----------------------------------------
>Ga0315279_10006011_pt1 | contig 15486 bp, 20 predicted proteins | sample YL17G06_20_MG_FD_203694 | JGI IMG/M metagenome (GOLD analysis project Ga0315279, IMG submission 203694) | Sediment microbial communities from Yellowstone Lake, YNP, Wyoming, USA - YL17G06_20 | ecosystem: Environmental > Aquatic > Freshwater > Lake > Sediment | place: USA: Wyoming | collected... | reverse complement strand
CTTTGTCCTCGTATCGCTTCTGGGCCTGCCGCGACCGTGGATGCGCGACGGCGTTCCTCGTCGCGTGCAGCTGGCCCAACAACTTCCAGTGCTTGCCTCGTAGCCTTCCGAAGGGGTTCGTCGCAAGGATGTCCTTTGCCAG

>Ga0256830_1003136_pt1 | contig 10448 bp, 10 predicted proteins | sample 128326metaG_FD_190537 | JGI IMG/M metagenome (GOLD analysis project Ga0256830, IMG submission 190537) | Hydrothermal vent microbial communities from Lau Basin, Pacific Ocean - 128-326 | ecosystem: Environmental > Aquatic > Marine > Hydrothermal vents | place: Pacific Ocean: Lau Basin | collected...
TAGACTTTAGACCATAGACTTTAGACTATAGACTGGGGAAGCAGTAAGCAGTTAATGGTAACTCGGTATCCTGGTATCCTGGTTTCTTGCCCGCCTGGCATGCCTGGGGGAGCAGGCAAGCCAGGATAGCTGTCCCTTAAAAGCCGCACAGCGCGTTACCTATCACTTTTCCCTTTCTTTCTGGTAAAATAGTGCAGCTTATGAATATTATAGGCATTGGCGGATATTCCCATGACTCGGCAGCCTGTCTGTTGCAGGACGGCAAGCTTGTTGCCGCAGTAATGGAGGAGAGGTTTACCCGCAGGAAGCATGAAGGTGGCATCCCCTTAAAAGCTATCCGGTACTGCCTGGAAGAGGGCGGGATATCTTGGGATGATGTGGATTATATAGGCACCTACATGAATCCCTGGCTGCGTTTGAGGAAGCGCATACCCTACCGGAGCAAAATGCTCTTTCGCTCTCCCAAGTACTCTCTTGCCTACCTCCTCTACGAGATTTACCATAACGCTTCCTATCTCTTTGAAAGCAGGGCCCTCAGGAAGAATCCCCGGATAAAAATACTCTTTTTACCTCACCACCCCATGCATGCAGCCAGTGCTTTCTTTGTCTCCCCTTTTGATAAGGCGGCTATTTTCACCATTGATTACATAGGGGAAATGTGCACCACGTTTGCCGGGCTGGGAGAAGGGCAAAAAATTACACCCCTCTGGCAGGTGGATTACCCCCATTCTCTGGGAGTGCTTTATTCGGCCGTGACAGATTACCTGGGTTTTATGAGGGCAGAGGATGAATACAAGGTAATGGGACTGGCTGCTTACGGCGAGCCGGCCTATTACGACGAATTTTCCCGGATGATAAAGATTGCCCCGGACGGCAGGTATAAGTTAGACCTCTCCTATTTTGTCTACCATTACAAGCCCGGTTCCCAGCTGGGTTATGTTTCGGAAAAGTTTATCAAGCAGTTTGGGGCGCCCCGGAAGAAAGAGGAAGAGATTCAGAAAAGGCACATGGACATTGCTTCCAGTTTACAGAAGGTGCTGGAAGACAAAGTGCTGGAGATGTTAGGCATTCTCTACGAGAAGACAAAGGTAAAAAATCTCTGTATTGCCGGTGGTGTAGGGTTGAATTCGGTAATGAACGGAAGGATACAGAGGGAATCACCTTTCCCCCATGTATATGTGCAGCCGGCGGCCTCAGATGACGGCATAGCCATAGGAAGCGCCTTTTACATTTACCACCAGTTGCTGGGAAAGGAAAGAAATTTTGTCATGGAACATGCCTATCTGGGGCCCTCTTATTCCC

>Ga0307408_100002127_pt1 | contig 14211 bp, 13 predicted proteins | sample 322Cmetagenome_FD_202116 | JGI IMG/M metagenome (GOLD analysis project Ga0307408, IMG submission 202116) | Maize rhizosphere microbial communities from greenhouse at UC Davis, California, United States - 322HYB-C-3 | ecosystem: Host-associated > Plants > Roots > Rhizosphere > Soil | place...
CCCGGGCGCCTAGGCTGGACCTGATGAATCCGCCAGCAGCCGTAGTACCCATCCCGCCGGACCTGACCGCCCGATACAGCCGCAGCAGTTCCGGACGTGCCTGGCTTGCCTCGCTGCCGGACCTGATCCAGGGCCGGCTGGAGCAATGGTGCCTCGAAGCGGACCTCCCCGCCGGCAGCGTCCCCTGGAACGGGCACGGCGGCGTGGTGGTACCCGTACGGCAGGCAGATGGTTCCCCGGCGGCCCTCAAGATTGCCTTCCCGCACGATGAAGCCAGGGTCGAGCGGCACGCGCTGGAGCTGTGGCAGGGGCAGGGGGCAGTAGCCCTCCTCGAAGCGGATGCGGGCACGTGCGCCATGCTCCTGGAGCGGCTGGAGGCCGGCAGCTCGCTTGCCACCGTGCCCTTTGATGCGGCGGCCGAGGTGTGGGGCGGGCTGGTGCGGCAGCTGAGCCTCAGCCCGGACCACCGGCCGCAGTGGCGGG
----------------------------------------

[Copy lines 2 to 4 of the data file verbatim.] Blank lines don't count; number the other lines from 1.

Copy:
CTTTGTCCTCGTATCGCTTCTGGGCCTGCCGCGACCGTGGATGCGCGACGGCGTTCCTCGTCGCGTGCAGCTGGCCCAACAACTTCCAGTGCTTGCCTCGTAGCCTTCCGAAGGGGTTCGTCGCAAGGATGTCCTTTGCCAG

>Ga0256830_1003136_pt1 | contig 10448 bp, 10 predicted proteins | sample 128326metaG_FD_190537 | JGI IMG/M metagenome (GOLD analysis project Ga0256830, IMG submission 190537) | Hydrothermal vent microbial communities from Lau Basin, Pacific Ocean - 128-326 | ecosystem: Environmental > Aquatic > Marine > Hydrothermal vents | place: Pacific Ocean: Lau Basin | collected...
TAGACTTTAGACCATAGACTTTAGACTATAGACTGGGGAAGCAGTAAGCAGTTAATGGTAACTCGGTATCCTGGTATCCTGGTTTCTTGCCCGCCTGGCATGCCTGGGGGAGCAGGCAAGCCAGGATAGCTGTCCCTTAAAAGCCGCACAGCGCGTTACCTATCACTTTTCCCTTTCTTTCTGGTAAAATAGTGCAGCTTATGAATATTATAGGCATTGGCGGATATTCCCATGACTCGGCAGCCTGTCTGTTGCAGGACGGCAAGCTTGTTGCCGCAGTAATGGAGGAGAGGTTTACCCGCAGGAAGCATGAAGGTGGCATCCCCTTAAAAGCTATCCGGTACTGCCTGGAAGAGGGCGGGATATCTTGGGATGATGTGGATTATATAGGCACCTACATGAATCCCTGGCTGCGTTTGAGGAAGCGCATACCCTACCGGAGCAAAATGCTCTTTCGCTCTCCCAAGTACTCTCTTGCCTACCTCCTCTACGAGATTTACCATAACGCTTCCTATCTCTTTGAAAGCAGGGCCCTCAGGAAGAATCCCCGGATAAAAATACTCTTTTTACCTCACCACCCCATGCATGCAGCCAGTGCTTTCTTTGTCTCCCCTTTTGATAAGGCGGCTATTTTCACCATTGATTACATAGGGGAAATGTGCACCACGTTTGCCGGGCTGGGAGAAGGGCAAAAAATTACACCCCTCTGGCAGGTGGATTACCCCCATTCTCTGGGAGTGCTTTATTCGGCCGTGACAGATTACCTGGGTTTTATGAGGGCAGAGGATGAATACAAGGTAATGGGACTGGCTGCTTACGGCGAGCCGGCCTATTACGACGAATTTTCCCGGATGATAAAGATTGCCCCGGACGGCAGGTATAAGTTAGACCTCTCCTATTTTGTCTACCATTACAAGCCCGGTTCCCAGCTGGGTTATGTTTCGGAAAAGTTTATCAAGCAGTTTGGGGCGCCCCGGAAGAAAGAGGAAGAGATTCAGAAAAGGCACATGGACATTGCTTCCAGTTTACAGAAGGTGCTGGAAGACAAAGTGCTGGAGATGTTAGGCATTCTCTACGAGAAGACAAAGGTAAAAAATCTCTGTATTGCCGGTGGTGTAGGGTTGAATTCGGTAATGAACGGAAGGATACAGAGGGAATCACCTTTCCCCCATGTATATGTGCAGCCGGCGGCCTCAGATGACGGCATAGCCATAGGAAGCGCCTTTTACATTTACCACCAGTTGCTGGGAAAGGAAAGAAATTTTGTCATGGAACATGCCTATCTGGGGCCCTCTTATTCCC